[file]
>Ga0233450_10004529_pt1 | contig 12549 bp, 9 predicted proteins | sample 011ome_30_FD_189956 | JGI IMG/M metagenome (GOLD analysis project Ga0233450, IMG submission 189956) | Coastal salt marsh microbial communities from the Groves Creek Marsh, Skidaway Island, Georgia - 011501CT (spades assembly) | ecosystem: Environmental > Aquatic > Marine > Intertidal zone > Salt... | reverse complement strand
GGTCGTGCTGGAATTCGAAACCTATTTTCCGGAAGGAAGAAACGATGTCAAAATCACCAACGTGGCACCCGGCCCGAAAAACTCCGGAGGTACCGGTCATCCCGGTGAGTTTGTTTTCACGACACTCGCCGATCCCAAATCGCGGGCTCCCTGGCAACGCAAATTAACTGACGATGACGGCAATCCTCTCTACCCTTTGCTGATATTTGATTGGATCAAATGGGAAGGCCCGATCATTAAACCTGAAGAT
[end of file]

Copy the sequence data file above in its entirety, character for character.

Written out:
>Ga0233450_10004529_pt1 | contig 12549 bp, 9 predicted proteins | sample 011ome_30_FD_189956 | JGI IMG/M metagenome (GOLD analysis project Ga0233450, IMG submission 189956) | Coastal salt marsh microbial communities from the Groves Creek Marsh, Skidaway Island, Georgia - 011501CT (spades assembly) | ecosystem: Environmental > Aquatic > Marine > Intertidal zone > Salt... | reverse complement strand
GGTCGTGCTGGAATTCGAAACCTATTTTCCGGAAGGAAGAAACGATGTCAAAATCACCAACGTGGCACCCGGCCCGAAAAACTCCGGAGGTACCGGTCATCCCGGTGAGTTTGTTTTCACGACACTCGCCGATCCCAAATCGCGGGCTCCCTGGCAACGCAAATTAACTGACGATGACGGCAATCCTCTCTACCCTTTGCTGATATTTGATTGGATCAAATGGGAAGGCCCGATCATTAAACCTGAAGAT